With coffee stocks piled in the warehouse worth $110,000 (Shs407m), afraid of its shelf-life, Mr Timothy Mukisa, a director of Nile Café, a Ugandan coffee company which exports coffee and processes coffee for the Chinese market, is equally confused about the next step.
With the support of the government through the Uganda Coffee Development Authority, they have moved into 40 cities in China at different exhibitions throughout the whole of last year and this year.
They have close to 50 exhibitions in 61 cities across China where they were supposed to promote Uganda’s value-added coffee.
“We are not certain whether we shall be able to make it to some of the exhibitions which provide us the platform to market Ugandan coffee,” Mukisa shares.
Relatedly, Uganda was nominated to exhibit and showcase her potential in coffee production and supply at China Specialty Coffee Expo 2020 scheduled for March. But this won’t be the case as the expo was postponed to an unknown date.
China is one of Uganda’s coffee export markets with a coffee-drinking culture growing at 20 per cent per annum.
If the Coronavirus is not contained, Uganda’s dream to boost exports to this market hangs in balance.
The situation is worse for those involved in logistics like Ms Maria Nakaweesi a Ugandan businesswoman managing Maria’s Cargo in Guangzhou, China with offices in Kampala.
“I am stranded on what step to take next. My business has come to a stand-still. I employ 50 people in Uganda and 25 in China. As I speak, I have remained with only two employees and others have returned to Uganda. I am slowly losing hope on what to do next,” She narrates.
According to Nakaweesi all the containers of goods they shipped to Uganda before the Chinese New Year (January 25th), arrived in the country a week ago and from then no goods are being shipped.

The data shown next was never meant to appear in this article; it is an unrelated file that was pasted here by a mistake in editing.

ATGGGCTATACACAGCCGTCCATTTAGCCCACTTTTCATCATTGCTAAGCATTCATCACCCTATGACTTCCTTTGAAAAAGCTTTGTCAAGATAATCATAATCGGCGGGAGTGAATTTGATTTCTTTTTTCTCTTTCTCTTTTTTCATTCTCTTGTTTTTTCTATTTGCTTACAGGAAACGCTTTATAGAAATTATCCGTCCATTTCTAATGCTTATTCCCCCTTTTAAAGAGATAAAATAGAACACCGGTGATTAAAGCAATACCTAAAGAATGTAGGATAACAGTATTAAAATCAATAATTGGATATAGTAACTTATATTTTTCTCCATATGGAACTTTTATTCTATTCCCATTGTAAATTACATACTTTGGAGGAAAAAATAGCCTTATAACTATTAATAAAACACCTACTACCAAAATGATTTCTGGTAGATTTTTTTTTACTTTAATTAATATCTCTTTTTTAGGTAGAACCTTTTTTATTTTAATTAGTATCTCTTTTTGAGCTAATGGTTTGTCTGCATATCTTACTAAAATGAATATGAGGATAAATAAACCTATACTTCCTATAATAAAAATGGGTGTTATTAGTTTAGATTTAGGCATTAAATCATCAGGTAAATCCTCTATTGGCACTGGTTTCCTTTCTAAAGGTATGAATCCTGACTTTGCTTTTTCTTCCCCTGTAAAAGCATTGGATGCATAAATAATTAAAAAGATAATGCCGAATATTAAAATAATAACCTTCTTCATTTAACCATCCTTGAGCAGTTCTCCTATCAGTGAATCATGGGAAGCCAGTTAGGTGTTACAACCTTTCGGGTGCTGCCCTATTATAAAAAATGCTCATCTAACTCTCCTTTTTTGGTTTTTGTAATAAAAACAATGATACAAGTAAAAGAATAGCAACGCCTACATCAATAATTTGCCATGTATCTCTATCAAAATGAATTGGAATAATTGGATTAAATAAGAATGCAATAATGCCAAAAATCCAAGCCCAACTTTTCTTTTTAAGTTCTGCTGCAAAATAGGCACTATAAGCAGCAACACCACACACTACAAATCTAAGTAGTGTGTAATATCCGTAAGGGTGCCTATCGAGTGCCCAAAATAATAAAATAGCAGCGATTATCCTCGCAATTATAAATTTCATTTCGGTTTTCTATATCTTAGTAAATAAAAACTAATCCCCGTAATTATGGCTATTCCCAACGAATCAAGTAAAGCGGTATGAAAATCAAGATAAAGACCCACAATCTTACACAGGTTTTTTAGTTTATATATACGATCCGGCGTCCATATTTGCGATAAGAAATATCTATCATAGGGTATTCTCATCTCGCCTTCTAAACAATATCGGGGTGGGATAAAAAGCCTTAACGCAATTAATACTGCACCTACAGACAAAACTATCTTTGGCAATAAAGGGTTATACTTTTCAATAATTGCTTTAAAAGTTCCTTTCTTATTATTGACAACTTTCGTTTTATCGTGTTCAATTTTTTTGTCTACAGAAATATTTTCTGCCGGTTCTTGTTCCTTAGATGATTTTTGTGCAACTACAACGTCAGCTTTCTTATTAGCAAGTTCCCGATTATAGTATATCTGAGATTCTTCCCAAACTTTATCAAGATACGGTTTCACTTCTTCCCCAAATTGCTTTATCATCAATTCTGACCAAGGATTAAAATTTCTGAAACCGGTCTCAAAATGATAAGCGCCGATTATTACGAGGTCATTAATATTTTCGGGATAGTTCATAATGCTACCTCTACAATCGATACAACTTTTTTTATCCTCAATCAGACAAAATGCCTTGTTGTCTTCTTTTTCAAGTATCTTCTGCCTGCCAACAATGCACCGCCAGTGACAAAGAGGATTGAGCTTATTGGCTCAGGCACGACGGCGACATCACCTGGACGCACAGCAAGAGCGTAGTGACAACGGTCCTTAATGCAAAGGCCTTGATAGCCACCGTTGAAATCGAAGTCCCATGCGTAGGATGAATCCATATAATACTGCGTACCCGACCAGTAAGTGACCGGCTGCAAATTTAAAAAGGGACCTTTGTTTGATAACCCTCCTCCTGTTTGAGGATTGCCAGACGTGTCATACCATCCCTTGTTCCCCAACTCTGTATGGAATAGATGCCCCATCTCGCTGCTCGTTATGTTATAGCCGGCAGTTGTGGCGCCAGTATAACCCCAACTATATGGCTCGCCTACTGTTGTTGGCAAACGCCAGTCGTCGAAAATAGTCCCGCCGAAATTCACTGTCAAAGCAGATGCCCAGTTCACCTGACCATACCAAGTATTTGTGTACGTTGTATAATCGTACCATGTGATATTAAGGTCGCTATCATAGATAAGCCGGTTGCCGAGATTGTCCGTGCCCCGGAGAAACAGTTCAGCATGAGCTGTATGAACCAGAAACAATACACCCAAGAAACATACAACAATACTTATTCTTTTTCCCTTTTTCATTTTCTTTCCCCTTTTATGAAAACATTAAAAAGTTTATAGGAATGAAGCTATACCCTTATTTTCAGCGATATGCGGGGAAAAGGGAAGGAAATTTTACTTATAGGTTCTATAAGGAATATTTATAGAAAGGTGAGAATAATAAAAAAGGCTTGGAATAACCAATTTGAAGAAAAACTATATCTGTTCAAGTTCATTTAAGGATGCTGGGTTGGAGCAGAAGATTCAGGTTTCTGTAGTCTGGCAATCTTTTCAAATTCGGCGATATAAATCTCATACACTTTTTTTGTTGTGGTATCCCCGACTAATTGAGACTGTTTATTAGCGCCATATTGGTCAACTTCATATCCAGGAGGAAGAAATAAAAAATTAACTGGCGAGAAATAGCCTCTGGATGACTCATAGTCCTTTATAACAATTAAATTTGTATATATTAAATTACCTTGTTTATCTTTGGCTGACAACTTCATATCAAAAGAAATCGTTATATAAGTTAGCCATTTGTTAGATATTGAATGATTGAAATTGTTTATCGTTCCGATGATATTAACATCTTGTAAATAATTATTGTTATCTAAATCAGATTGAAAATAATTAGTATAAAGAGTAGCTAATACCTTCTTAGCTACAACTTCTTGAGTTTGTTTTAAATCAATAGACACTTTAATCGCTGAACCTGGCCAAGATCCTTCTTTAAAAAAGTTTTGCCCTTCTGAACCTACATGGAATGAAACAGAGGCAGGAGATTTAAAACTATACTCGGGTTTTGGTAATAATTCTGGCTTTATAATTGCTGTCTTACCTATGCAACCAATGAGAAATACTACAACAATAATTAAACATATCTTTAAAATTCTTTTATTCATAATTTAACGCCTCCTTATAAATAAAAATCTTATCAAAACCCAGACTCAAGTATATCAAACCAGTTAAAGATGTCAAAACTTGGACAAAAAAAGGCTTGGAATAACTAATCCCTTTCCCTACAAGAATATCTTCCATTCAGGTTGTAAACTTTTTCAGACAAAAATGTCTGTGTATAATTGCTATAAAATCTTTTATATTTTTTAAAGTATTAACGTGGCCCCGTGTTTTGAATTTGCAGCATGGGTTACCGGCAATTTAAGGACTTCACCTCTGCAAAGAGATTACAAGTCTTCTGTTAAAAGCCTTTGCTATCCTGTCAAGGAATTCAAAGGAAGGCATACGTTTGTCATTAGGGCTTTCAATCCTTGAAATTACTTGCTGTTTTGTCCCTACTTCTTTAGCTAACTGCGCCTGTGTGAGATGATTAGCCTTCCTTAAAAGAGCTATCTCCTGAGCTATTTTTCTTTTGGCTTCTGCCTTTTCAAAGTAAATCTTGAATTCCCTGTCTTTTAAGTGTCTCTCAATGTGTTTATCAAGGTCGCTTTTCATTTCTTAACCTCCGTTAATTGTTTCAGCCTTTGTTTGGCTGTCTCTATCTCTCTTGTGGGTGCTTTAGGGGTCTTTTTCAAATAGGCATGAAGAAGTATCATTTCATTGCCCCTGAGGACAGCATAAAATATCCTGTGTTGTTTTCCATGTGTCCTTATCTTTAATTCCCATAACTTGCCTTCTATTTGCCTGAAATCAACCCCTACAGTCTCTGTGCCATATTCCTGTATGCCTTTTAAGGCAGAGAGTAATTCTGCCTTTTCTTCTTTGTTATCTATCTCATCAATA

With no flights heading to Guangzhou and Shanghai – the leading sources of Uganda’s imports from China – because they have all been canceled, orders have been pushed months for months. But stocks are also tumbling.
China is the number one source of Uganda’s imports and machinery for manufacturers. Over 80 per cent of the importing businessmen in Uganda source their goods from the Asian tiger.
Latest statistics from Bank of Uganda show that in 2019, a total of Shs10 trillion of the import bill was spent in Asia. Of this, China took the biggest share of Shs3.7 trillion; thus, making it a single leading source of Uganda’s imports.
Trade experts and economists admit that Coronavirus is no longer a China issue but a global challenge that is bound to affect businesses.
Mr Everest Kayondo, chairman Kampala City Traders Association (Kacita) said: “Currently, flights are no longer heading to the common routes where we go for trading.”
Kacita has over 150,000 members’ majority of whom are importers and their source has always been China.
Kayondo said coronavirus is not something they can say is normal because of a big number of importers who are stranded wondering what to do next,” Kayondo lamented.
More to this, the Chinese embassy in Uganda, unlike before the coronavirus outbreak, has been giving visa appointments for two months prior but this has been pushed to five months.
Since international trade is a big contributor to the country’s revenue collection with over Shs3.5 trillion in taxes, a halt in traders business is likely to impact the collections and subsequently the tax authority’s targets.
In an interview with this Prosper magazine, URA’s manager corporate affairs Ian Rumanyika said: “For now, we don’t see any change in volumes of trade. This is because goods had already been loaded from China to Uganda.”
Rumanyika, however, said the tax authority anticipates a drop in the flow of goods in the next one month because there are no goods being shipped from China.